Chiang Mai will for sure soon lose all of its charm (already partly gone), this is for sure, and the worse is that because some are making a lot of money out of it, it will take time before Chiang Mai authorities take measures to regulate it. (Remember Bali: a visa was necessary some years ago to avoid mass tourism and ensure the protection of its cultural heritage and way of life of its citizens.) Not talking about all the Chinese coming by car and by bikes overland from China! Chiang Mai’s beautiful old days are soon to be just forgotten.
Personally, I have nothing against Chinese people and nation, but what I want to point out is that such a large country having its doors and borders wide open to other countries such as Thailand and to small areas like the north of Thailand, Chiang Mai in particular, will completely destroy the unique character, attraction and cultural interest of this place, including the traditional kind manners and habits of its inhabitants. It will also destroy the interest of Chiang Mai for other worldwide travellers willing to catch up with the authenticity of its cultural heritage and the thousand years old way of life of its citizens. Many restaurants owners and store merchants in Chiang Mai have already lost their kind and unique Thai way of treating the customers, now just thinking about the money they can take, the quality of the Thai food served has also becoming very poor and its unique taste has faded away…
[Re: Bangkok Noir, March 2014:] Just finished reading “Missing in Yangon” and looking forward to reading [Christopher G. Moore’s] latest book. I am a big Vincent Calvino fan.
Best comment from the interview: “Moore believes comprehension of the jai expressions is a porthole into Thai culture and the changes it is undergoing. ‘Kreng jai is a good example,’ notes Moore. ‘A little bit of awe and fear: it’s essential to the whole patronage system, the whole system of obedience, to respect authority without question. What we are seeing now in Thailand is an erosion of the whole kreng jai system. And once you erode a crucial cornerstone of a culture, it’s going to have political, economic and social ramifications.’”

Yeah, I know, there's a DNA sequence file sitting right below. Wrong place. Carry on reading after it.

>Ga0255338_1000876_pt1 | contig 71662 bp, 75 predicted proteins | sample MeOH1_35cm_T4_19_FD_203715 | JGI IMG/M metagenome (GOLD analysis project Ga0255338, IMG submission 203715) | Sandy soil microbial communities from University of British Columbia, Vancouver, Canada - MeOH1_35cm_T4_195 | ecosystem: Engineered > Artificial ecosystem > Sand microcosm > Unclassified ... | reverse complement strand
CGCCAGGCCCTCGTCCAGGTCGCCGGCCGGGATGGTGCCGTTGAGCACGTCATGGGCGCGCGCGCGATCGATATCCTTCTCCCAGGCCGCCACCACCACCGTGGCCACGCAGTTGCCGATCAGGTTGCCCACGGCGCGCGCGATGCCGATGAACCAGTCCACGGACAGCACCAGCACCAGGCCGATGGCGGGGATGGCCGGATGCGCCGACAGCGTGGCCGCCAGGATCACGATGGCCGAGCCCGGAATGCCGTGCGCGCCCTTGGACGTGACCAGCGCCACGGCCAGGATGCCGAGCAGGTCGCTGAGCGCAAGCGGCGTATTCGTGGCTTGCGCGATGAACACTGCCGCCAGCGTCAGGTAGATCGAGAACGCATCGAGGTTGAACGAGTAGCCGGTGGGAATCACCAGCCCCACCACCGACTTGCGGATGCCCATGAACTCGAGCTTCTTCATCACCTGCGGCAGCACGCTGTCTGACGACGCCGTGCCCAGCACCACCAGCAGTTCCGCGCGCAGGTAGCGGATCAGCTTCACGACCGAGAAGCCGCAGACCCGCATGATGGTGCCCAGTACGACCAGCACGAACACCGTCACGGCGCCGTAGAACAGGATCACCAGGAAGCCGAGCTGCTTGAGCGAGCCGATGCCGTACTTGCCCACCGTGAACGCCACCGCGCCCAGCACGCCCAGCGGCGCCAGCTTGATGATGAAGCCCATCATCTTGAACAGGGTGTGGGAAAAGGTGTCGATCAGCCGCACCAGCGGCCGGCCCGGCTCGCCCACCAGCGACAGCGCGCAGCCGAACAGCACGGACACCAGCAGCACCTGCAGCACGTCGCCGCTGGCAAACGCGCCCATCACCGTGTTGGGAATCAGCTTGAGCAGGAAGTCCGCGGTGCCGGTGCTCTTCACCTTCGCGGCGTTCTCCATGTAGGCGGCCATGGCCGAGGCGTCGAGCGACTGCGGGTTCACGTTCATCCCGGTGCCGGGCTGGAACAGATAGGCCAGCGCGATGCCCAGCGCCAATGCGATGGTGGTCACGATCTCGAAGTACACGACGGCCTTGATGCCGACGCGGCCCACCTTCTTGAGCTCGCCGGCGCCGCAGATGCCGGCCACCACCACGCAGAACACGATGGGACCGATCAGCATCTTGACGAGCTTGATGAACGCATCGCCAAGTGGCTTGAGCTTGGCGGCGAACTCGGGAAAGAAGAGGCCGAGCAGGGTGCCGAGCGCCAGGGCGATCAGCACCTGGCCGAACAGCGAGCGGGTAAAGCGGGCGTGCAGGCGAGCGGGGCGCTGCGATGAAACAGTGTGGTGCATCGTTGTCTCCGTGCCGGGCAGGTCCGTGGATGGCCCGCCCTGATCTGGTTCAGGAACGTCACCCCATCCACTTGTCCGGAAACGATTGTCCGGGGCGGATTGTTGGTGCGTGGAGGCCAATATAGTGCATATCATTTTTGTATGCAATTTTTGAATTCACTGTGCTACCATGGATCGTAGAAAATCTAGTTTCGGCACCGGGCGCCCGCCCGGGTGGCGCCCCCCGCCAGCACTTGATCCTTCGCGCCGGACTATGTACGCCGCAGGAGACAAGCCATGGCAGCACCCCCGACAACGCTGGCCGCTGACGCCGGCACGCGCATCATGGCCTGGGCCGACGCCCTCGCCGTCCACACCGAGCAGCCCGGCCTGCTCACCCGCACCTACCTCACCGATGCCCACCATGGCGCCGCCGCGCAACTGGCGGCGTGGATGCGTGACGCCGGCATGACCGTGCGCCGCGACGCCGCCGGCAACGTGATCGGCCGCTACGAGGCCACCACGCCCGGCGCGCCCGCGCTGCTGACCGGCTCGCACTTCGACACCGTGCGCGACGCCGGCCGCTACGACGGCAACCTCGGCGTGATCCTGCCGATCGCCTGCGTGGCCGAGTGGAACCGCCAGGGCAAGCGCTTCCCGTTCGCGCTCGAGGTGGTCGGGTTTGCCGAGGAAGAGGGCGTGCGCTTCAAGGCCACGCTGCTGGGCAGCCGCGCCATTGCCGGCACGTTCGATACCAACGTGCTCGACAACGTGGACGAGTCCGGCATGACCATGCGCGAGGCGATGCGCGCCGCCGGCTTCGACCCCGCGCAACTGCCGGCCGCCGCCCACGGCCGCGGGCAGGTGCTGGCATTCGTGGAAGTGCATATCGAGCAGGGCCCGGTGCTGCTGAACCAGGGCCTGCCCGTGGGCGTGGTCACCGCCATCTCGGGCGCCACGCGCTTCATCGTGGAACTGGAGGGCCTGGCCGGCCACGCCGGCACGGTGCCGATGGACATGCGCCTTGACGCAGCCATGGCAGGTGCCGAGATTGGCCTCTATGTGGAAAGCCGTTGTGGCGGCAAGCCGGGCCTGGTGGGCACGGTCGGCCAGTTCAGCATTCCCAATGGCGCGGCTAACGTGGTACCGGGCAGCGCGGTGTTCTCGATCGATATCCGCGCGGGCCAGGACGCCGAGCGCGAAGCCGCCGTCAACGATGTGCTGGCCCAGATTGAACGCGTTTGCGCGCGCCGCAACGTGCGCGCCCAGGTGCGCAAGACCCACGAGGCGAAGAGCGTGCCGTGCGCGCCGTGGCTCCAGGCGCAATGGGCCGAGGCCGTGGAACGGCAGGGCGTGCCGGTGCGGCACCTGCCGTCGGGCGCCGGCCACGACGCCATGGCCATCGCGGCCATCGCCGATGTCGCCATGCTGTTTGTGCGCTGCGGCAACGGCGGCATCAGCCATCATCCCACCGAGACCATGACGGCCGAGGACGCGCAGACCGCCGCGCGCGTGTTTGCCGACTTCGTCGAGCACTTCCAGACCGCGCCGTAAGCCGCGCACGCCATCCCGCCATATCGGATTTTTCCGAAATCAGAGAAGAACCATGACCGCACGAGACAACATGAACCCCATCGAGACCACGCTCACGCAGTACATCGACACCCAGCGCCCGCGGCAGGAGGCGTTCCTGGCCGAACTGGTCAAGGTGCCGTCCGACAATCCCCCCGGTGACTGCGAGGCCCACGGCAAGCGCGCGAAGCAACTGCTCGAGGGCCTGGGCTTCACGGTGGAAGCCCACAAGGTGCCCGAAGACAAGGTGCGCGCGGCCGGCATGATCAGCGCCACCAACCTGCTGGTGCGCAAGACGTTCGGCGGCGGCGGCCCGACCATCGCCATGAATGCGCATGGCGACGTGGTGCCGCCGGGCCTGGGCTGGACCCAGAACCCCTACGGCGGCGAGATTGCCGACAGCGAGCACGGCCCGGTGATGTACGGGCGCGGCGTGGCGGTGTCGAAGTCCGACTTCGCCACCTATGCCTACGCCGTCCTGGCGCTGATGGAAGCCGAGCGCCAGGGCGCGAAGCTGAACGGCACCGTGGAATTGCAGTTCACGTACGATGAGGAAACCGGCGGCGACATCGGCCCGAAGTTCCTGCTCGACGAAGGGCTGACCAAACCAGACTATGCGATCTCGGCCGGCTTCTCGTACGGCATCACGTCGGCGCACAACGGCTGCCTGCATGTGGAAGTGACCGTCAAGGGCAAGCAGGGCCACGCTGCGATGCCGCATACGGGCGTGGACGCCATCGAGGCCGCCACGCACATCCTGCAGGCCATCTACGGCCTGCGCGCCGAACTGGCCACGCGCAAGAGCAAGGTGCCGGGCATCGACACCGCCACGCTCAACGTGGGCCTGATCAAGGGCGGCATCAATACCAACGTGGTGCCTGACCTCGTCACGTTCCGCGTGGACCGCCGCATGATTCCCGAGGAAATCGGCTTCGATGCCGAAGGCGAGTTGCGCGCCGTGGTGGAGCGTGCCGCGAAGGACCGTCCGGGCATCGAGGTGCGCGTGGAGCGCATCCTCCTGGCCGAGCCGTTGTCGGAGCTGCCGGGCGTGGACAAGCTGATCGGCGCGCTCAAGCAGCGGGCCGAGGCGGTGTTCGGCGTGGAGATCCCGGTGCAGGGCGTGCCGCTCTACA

“Question authority!” “What? All authority?” “Yep, all authority!”
Rolling in Rubbish
This [Dirty Litter Secrets, March 2014] is a terrific, well-done article that covers many aspects of this issue. One detail about the city’s current program is missing: the capacity and the cost of the Hod landfill and the ultimate safe disposal and recyclability of garbage. Otherwise, wouldn’t it be nice if we could recycle Chiang Mai’s air!
At the night weekend and daily markets, I never see trash containers to throw stuff. There could be one for bottles and one for trash. At the flower festival there were all kinds of food vendors and two big garbage bins and by the second day they were full to overflowing. I don’t get it. You eat and have food or trash or water bottles; if there’s no place for them people just throw them on the ground. So, could there be a few more containers for trash, please? Thank you.
You just have to look in the soi behind the Phucome Hotel, a tour group hotel. The back of it is a garbage pit and the smell hits you every time you drive past.